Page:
The Salina Journal from Salina, Kansas on April 8, 2001 · Page 6
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The Salina Journal from Salina, Kansas · Page 6

Salina, Kansas
Issue Date:
Sunday, April 8, 2001
Page 6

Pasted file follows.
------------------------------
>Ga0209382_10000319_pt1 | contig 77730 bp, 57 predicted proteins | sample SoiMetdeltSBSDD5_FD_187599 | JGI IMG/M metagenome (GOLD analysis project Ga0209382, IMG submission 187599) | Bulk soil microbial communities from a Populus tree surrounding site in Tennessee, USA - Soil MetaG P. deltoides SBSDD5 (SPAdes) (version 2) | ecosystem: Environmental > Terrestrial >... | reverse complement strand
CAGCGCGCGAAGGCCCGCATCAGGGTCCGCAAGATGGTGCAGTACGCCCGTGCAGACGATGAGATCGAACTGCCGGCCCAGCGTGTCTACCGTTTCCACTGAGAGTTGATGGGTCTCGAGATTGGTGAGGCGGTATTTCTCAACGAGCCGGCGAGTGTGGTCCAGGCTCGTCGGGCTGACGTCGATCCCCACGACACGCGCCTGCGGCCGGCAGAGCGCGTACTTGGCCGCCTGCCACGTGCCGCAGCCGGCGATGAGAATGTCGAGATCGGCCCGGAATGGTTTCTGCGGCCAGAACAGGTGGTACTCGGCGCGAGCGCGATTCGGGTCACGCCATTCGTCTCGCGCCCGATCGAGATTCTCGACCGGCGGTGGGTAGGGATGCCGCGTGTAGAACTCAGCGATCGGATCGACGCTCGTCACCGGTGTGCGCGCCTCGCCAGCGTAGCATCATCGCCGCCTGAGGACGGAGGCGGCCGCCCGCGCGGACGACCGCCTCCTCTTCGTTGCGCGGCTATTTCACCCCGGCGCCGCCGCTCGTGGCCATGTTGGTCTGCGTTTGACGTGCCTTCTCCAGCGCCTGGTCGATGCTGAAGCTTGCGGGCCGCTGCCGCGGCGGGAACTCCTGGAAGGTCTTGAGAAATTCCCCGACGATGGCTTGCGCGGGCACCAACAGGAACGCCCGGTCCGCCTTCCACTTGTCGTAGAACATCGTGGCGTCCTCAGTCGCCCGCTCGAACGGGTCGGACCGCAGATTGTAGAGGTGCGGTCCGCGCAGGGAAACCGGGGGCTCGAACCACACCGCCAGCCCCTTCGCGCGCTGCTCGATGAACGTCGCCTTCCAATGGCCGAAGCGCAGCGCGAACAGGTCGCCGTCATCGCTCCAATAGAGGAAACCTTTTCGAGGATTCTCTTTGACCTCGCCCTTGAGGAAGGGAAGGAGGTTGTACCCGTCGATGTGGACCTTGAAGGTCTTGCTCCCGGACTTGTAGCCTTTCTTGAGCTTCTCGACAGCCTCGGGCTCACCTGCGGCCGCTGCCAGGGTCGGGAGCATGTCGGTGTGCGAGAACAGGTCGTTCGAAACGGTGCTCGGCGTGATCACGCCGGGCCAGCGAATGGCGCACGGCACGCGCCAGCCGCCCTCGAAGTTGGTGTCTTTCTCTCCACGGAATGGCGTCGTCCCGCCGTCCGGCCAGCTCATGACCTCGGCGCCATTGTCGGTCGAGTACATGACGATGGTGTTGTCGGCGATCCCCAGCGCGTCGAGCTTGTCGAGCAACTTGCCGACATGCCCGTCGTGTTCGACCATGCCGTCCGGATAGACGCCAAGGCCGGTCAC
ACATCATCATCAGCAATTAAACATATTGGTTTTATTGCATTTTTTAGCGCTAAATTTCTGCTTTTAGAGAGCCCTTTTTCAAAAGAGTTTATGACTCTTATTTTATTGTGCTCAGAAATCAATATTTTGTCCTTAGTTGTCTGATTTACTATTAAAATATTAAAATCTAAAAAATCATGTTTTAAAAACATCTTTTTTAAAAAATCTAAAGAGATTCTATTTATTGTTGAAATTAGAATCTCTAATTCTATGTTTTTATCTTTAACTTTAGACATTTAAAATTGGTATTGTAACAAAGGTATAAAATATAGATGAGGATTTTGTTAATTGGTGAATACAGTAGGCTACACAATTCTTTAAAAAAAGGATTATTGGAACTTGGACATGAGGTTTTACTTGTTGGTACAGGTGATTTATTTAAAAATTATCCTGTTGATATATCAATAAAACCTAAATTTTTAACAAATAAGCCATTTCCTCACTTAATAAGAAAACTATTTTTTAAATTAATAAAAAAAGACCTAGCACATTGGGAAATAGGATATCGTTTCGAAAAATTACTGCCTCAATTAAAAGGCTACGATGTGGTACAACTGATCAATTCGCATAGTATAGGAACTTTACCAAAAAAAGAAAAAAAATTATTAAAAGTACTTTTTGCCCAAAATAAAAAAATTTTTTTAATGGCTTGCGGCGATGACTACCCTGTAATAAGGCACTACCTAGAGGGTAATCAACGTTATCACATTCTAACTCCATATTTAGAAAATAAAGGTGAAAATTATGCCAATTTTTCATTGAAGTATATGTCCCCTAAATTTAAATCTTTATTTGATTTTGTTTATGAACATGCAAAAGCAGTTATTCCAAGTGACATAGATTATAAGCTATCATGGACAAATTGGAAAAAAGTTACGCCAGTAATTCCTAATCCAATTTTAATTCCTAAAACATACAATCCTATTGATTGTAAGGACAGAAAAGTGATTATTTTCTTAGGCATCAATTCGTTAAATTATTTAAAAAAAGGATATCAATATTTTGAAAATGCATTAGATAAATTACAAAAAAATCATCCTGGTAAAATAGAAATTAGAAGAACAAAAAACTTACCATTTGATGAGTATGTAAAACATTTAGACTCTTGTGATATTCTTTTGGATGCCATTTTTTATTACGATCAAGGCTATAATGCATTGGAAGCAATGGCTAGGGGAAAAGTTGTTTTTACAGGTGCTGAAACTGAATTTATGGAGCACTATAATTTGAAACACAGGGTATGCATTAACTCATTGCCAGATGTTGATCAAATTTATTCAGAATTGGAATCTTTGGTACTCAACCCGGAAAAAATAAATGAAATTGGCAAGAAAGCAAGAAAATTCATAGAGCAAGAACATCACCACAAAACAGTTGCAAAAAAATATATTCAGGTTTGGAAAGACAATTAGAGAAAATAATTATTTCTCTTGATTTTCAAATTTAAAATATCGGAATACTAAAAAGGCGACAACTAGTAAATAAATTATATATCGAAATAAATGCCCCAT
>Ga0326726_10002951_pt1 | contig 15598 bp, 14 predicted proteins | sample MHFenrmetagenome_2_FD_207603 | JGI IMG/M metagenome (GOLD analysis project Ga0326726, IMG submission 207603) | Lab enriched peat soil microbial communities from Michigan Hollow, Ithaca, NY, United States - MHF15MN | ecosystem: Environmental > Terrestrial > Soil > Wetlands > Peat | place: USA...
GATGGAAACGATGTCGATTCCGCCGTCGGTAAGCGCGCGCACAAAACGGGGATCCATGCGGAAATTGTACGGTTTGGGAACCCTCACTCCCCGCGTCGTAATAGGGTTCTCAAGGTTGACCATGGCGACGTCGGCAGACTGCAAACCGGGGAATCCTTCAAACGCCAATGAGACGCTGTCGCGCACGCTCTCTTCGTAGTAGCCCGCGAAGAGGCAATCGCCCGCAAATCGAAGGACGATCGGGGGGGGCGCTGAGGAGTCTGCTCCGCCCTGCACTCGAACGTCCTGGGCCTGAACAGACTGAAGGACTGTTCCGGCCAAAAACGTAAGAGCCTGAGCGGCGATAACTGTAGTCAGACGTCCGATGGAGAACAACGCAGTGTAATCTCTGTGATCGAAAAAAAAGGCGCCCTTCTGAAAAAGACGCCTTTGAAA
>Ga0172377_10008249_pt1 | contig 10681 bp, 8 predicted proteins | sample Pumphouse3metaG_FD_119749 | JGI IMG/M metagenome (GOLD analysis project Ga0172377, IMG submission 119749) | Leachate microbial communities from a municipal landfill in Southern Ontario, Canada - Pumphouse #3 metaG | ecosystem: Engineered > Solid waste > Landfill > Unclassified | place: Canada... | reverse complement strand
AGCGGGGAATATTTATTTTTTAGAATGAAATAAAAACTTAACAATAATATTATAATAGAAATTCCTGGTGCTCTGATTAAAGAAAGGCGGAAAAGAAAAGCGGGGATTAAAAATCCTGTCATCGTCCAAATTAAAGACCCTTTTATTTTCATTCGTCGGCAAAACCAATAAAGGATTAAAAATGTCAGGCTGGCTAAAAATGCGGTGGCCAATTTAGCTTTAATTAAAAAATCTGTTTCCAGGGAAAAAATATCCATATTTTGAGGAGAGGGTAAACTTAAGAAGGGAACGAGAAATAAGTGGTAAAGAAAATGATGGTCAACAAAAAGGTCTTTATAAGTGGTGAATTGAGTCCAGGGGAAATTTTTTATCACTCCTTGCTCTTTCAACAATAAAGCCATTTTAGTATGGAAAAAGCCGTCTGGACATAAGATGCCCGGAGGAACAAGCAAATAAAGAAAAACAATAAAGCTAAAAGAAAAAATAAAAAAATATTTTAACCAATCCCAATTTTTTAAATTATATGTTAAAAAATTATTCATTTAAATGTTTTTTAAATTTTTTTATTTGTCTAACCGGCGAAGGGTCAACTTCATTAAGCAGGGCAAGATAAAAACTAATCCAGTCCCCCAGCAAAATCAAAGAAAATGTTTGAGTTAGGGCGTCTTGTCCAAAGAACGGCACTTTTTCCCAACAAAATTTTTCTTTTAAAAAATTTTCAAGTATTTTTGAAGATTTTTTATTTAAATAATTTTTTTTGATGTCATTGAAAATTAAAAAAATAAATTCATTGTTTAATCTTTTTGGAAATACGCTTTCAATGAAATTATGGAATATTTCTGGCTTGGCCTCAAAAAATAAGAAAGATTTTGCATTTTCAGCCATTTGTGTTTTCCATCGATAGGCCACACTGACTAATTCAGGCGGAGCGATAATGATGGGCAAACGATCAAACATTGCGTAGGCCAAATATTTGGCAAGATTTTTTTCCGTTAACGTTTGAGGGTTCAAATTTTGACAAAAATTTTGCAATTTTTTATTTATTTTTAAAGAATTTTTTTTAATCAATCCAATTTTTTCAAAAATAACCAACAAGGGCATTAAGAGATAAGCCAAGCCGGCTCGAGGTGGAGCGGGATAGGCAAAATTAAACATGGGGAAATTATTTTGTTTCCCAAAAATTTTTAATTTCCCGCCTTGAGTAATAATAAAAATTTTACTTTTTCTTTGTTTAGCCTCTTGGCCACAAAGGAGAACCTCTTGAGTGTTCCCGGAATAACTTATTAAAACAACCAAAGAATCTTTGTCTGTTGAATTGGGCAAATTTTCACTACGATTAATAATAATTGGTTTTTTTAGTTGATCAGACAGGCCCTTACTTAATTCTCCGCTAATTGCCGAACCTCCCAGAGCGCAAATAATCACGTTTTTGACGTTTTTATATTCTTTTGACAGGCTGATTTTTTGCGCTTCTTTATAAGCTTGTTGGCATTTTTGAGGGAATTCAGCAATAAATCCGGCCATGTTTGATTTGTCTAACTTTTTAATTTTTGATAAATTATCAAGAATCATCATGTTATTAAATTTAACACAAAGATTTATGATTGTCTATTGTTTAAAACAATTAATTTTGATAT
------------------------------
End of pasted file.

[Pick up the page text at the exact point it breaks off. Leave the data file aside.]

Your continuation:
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AG SUNDAY. APRIL 8, 2001 WORLD THE SAUNA JOURNAL JBRIEFIY Arafat extends Passover greetings ; JERUSALEM — Yasser Arafat extended Passover greetings to Israelis and urged them to's'upport peace talks, Palestinian officials said Saturday, following a night of heavy Israeli- P§ilestinian gun battles in the West Bank and Gaza Strip. The Palestinian leader delivered the message in a phone call to the dovish Israeli opposition leader, Yossi Sarid. The weeklong Passover holiday, which commemorates the exodus of the ancient Israelites from slavery in Egypt, begins at sundown Saturday The holiday, a time of family gatherings and outings, has been marred by growing anxiety in Israel over daily threats by Islamic militants to carry out more bombings in Israeli cities. On Saturday, the Islamic Jihad group staged a memorial rally in the West Bank town of Nablus for lyad Hardan, a leading member who was killed Rwanda's president answers critics RUKUMBERI, Rwanda — In an unusually tough speech, President Paul Kagame on Saturday lashed out at countries demanding the tiny central African nation pull out its troops from neighboring Congo before receiving aid and debt reduction. Speaking during a ceremony remembering the more than 500,000 Tutsis and politically moderate Hutus slain during the 1994 genocide in Rwanda, Kagame angrily rejected accusations that Rwanda is using its presence in Congo to exploit the vast mineral wealth of Africa's third largest country Rwanda is marking seven years since the beginning of a 90-day genocide triggered by the mysterious shooting of the plane carrying Hutu President Juvenal Habyarimana on its approach to Kigali airport April 6,1994. Bosnian leader won't submit to 'mob rule' SARAJEVO, Bosnia-Herzegovina — Bosnia's international administrator warned Croat separatists Saturday he will not submit to "mob rule" and rejected dialogue with hardliners threatening the breakup of his ethnically fragile country •Wolfgang Petritsch issued the warning following a day of widespread rioting in southwestern Bosnia-Herzegovina that erupted after NATO troops and U.N. police seized a bank used by the Croatian Democratic Union to finance its drive for a separate Croat state. Twenty-one peacekeepers were injured and several international organization staffers were beaten. A few employees of Petritsch's office were held hostage briefly, one threatened by death, according to Petritsch. From Wire Service Reports naro Clol"hln6 In. 110 S. SanUFe • Oowmtomi It's H'liith The Trill 3 "BIG & TALL' BEHIND CLOSED DOORS ADULT NOVELTIES VIDEOS » LOTIONS • MAGAZINES 11 am - 9 [im Mon. - Sw • t pm - 5 pm Sun. 1901 W. Grand • Salina • (785) 8Z3-1339 T PERU ELECTION Peru votes for change Election follows Fujimori's corrupt liold on country By MONTE HAYES The Associated Press LIMA, Peru — Having driven their last president from office, Peruvians are choosing a new one today from a field led by a one-time shoeshine boy who went to Harvard, the daughter of a former political prisoner and a disgraced ex-president returned from exile. Peruvians might have been expected to be celebrating the triumph of their democracy over the authoritarian Alberto Fujimori and the corruption that engulfed him. But many voters are not in a festive mood. "The candidates only promise and promise, and when they get into government they suffer from amnesia and do nothing for the poor That's why I'm going to leave my ballot blank. I'm fed up with politicians," said Sofia Mendoza, 54, a vegetable vendor at a street market. The strong favorite is Ale-. jandro Toledo, 55, a U.S.-educated economist who capitalizes on his background as one of 16 children born to a brick- The Associated Press A soldier stands guard on a polling station roof in Lima, Peru, Saturday, with presidential candidate Alejandro Toledo's poster in the foreground. layer in a remote Andean village. In a society traditionally dominated by descendants of Europeans, and for the past decade by Japanese-descended Fujimori, Toledo would be the first man with native Indian roots to be freely elected as president. But no one is expected to win 50 percent of the vote Sunday, meaning a runoff will be needed in late May or early June between the top two of eight candidates in the race. Lourdes Flores, 41, a conservative former congresswoman from Lima's white elite, was in a tight race for the second spot behind Toledo in opinion polls. Known for her honesty in a nation with a history of corrupt politicians, she is the first woman to make a serious run for the presidency Former President Alan Garcia, 51, a tall, charismatic populist who left Peru mired in surging guerrilla violence and 7,650 percent annual inflation, also has a good shot at the runoff Forced into exile two years after Fujimori was elected in 1990, he returned in January when corruption charges against him expired. • MEXICO Court tells city to get on with saving daylight Mexico City may try, but justices rule It can't refuse to spring ahead By The Associated Press MEXICO CITY — Mexico City is being ordered to fall back to the national line on springing ahead. The Supreme Court Friday ruled the capital city doesn't have the right to refuse to switch to daylight-saving time with the rest of the country in May It was a victory for President Vicente Fox's attempt to keep the country on the same clock. The debate was launched early this year when Mexico City's mayor, Andres Manuel Lopez Obrador, proposed to do away with daylight saving time. Lopez Obrador, a possible presidential candidate in 2006, had called daylight time a symbol of an overly powerful executive branch, saying Fox "does not have the power to change the hour" across the country. The leftist mayor decreed Mexico City simply would refuse to spring ahead — even if the federal government ordered schools, hospitals, airports and banks within the capital to operate an hour ahead, creating two different time zones within the city Imported in 1996 from the United States, the time chmige — ahead one hour in the spring, then back again in the fall — has yet to win the hearts and minds of Mexicans. Many feel it dis,- rupts their biological clocks. Others complain that it is difficult to get their children up in the dark of the morning or to put them to •bed when it's still light. One Agent - One Company for all your insurance. Bary Martin 1023 Greeley Ave., Salina 110 N.Concord, Wlinneapolls state Farm Insurance Companies»Home Otflces: Bloominnlon, niinois 785-825-0555 T SEPARATION SURGERY Joined twins in doctors' hands By The Associated Press SINGAPORE — The parents of 10-month-old Siamese twins from Nepal prayed in a Hindu temple in Singapore Saturday as medical teams worked into the second night of a marathon struggle to separate the girls, whose brains are partially fused. "The surgery is stiU going on," Singapore General Hospital staffer Raymond Wee said more than 24 hours after the rare and extremely risky operation began. The first phase of the surgery was successfully completed early Saturday said M.N. Swami, Nepal's honorary consul general in Singapore. Doctors have said the operation to separate Ganga and Ja- muna Shrestha could take more than 40 hours. Details will likely be released later in the week, hospital officials said. Weeks before the surgery doctors began stretching the skin on the girls' heads in order to cover their wounds after the surgery To do this, balloon-like devices were implanted under the skin on their heads and gradually inflated with fluid. Surgeons rehearsed on computerized virtual models of the girls' brains, which share the same skull cavity and some blood vessels. Meanwhile, feisty Ganga and her shy sister Jamuna have become celebrities in Singapore. Singaporeans have donated $358,000 to help the two girls. daughters from a poor family on the outskirts of Katmandu. Singapore General Hospital has waived many of the charges, and Singapore Airlines paid for the girls, their parents and their grandfather to make the trip from Nepal. Family members have been living with the Nepalese Gurkha community in Singapore since their arrival. Pool & Spa SERVICE 823-7512 SUNFLOWER 1125 E. 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